setState method

  1. @protected
void setState (VoidCallback fn)

Notify the framework that the internal state of this object has changed.

Whenever you change the internal state of a State object, make the change in a function that you pass to setState:

setState(() { _myState = newValue });

The provided callback is immediately called synchronously. It must not return a future (the callback cannot be async), since then it would be unclear when the state was actually being set.

Calling setState notifies the framework that the internal state of this object has changed in a way that might impact the user interface in this subtree, which causes the framework to schedule a build for this State object.

If you just change the state directly without calling setState, the framework might not schedule a build and the user interface for this subtree might not be updated to reflect the new state.

Generally it is recommended that the setState method only be used to wrap the actual changes to the state, not any computation that might be associated with the change. For example, here a value used by the build function is incremented, and then the change is written to disk, but only the increment is wrapped in the setState:

Future<void> _incrementCounter() async {
  setState(() {
  Directory directory = await getApplicationDocumentsDirectory();
  final String dirName = directory.path;
  await File('$dir/counter.txt').writeAsString('$_counter');

It is an error to call this method after the framework calls dispose. You can determine whether it is legal to call this method by checking whether the mounted property is true.


void setState(VoidCallback fn) {
  assert(fn != null);
  assert(() {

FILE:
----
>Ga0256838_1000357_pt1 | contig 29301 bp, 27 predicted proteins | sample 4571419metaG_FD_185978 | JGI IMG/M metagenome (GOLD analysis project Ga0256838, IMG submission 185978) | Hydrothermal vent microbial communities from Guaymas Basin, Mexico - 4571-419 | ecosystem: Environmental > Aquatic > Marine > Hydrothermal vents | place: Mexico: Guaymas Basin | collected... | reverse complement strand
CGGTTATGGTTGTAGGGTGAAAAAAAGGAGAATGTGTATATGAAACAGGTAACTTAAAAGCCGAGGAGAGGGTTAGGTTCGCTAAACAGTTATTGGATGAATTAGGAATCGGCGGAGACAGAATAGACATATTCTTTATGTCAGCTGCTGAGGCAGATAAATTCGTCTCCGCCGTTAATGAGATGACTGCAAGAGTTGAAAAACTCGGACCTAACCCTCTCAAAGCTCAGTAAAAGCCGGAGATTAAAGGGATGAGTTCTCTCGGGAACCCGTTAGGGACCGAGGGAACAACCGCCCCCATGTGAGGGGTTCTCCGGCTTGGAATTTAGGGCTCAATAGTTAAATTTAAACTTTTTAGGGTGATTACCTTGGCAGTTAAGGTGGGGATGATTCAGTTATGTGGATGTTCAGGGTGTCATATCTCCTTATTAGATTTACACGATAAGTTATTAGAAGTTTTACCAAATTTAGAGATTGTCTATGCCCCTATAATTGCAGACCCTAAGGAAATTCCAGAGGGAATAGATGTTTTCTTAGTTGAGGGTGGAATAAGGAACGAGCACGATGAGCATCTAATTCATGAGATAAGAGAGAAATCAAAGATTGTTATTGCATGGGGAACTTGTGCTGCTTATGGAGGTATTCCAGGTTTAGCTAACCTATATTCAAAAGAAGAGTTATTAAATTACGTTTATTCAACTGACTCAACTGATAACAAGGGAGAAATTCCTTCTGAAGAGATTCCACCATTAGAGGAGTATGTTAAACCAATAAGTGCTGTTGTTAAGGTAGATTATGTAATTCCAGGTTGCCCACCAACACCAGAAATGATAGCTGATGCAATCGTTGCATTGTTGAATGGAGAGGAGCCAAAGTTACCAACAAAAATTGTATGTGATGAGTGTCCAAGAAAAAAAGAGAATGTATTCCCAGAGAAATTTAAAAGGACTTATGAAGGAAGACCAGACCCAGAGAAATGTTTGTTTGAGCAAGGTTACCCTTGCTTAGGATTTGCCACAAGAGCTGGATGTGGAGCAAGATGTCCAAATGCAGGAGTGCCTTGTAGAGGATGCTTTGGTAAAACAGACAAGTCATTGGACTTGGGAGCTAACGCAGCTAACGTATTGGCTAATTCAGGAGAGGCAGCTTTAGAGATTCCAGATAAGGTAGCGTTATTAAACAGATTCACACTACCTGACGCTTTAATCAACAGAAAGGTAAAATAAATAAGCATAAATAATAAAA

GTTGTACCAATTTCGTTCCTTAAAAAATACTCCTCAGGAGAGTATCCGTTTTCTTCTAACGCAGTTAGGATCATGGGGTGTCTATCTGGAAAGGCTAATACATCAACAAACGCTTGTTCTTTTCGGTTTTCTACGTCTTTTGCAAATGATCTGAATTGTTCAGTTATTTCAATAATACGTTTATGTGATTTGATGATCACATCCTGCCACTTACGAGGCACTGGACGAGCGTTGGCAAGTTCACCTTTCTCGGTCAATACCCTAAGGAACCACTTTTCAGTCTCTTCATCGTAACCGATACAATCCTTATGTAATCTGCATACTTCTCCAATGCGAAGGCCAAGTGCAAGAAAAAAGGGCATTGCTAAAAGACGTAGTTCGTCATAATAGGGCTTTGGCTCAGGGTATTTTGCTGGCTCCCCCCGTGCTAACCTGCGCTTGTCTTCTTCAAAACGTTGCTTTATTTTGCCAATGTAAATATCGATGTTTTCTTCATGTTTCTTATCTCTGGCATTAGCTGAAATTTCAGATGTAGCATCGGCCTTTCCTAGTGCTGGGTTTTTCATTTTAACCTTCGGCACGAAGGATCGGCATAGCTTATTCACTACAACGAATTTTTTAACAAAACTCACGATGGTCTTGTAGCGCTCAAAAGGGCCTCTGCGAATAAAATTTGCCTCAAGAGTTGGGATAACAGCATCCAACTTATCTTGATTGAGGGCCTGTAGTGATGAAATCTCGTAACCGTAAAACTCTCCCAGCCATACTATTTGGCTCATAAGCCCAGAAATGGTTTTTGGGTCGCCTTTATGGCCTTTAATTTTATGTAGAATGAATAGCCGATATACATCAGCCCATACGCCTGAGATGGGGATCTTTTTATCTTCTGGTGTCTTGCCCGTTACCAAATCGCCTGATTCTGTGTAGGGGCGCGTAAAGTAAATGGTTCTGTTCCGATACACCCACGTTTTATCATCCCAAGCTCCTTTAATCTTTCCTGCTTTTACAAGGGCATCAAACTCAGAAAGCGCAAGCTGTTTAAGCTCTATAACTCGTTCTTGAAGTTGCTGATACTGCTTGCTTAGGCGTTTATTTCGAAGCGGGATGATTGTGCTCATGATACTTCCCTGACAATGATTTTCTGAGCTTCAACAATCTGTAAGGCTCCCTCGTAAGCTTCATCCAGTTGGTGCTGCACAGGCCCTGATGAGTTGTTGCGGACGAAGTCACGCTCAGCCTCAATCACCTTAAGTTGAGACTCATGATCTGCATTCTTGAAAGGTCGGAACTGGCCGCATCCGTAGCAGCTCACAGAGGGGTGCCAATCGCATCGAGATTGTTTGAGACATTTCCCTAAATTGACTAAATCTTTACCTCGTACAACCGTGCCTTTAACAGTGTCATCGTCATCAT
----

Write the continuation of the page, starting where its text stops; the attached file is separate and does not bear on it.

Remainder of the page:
if (_debugLifecycleState == _StateLifecycle.defunct) {
      throw FlutterError(
        'setState() called after dispose(): $this\n'
        'This error happens if you call setState() on a State object for a widget that '
        'no longer appears in the widget tree (e.g., whose parent widget no longer '
        'includes the widget in its build). This error can occur when code calls '
        'setState() from a timer or an animation callback. The preferred solution is '
        'to cancel the timer or stop listening to the animation in the dispose() '
        'callback. Another solution is to check the "mounted" property of this '
        'object before calling setState() to ensure the object is still in the '
        'This error might indicate a memory leak if setState() is being called '
        'because another object is retaining a reference to this State object '
        'after it has been removed from the tree. To avoid memory leaks, '
        'consider breaking the reference to this object during dispose().'
    if (_debugLifecycleState == _StateLifecycle.created && !mounted) {
      throw FlutterError(
        'setState() called in constructor: $this\n'
        'This happens when you call setState() on a State object for a widget that '
        'hasn\'t been inserted into the widget tree yet. It is not necessary to call '
        'setState() in the constructor, since the state is already assumed to be dirty '
        'when it is initially created.'
    return true;
  final dynamic result = fn() as dynamic;
  assert(() {
    if (result is Future) {
      throw FlutterError(
        'setState() callback argument returned a Future.\n'
        'The setState() method on $this was called with a closure or method that '
        'returned a Future. Maybe it is marked as "async".\n'
        'Instead of performing asynchronous work inside a call to setState(), first '
        'execute the work (without updating the widget state), and then synchronously '
        'update the state inside a call to setState().'
    // We ignore other types of return values so that you can do things like:
    //   setState(() => x = 3);
    return true;